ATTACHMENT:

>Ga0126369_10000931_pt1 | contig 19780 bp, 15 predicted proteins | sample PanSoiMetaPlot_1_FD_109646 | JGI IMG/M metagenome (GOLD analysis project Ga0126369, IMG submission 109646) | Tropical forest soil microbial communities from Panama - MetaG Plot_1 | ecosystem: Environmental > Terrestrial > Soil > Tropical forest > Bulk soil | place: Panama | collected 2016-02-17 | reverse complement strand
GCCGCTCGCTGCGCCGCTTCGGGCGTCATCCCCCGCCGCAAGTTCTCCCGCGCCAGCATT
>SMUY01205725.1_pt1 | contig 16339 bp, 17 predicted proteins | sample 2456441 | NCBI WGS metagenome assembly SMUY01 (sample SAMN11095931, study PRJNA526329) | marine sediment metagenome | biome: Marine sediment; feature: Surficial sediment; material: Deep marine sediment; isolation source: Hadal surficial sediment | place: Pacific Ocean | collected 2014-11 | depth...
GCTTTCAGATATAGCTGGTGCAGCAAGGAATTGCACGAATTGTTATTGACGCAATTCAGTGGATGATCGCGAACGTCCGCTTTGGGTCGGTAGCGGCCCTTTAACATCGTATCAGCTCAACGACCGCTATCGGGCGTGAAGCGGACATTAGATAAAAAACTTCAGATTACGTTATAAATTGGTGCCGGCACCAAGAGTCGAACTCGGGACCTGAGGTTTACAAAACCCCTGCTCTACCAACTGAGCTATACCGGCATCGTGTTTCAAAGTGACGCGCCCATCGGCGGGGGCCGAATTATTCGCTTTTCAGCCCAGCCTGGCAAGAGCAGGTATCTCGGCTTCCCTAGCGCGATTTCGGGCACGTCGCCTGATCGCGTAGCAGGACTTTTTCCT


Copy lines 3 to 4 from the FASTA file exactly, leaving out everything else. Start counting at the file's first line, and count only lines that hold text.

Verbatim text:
>SMUY01205725.1_pt1 | contig 16339 bp, 17 predicted proteins | sample 2456441 | NCBI WGS metagenome assembly SMUY01 (sample SAMN11095931, study PRJNA526329) | marine sediment metagenome | biome: Marine sediment; feature: Surficial sediment; material: Deep marine sediment; isolation source: Hadal surficial sediment | place: Pacific Ocean | collected 2014-11 | depth...
GCTTTCAGATATAGCTGGTGCAGCAAGGAATTGCACGAATTGTTATTGACGCAATTCAGTGGATGATCGCGAACGTCCGCTTTGGGTCGGTAGCGGCCCTTTAACATCGTATCAGCTCAACGACCGCTATCGGGCGTGAAGCGGACATTAGATAAAAAACTTCAGATTACGTTATAAATTGGTGCCGGCACCAAGAGTCGAACTCGGGACCTGAGGTTTACAAAACCCCTGCTCTACCAACTGAGCTATACCGGCATCGTGTTTCAAAGTGACGCGCCCATCGGCGGGGGCCGAATTATTCGCTTTTCAGCCCAGCCTGGCAAGAGCAGGTATCTCGGCTTCCCTAGCGCGATTTCGGGCACGTCGCCTGATCGCGTAGCAGGACTTTTTCCT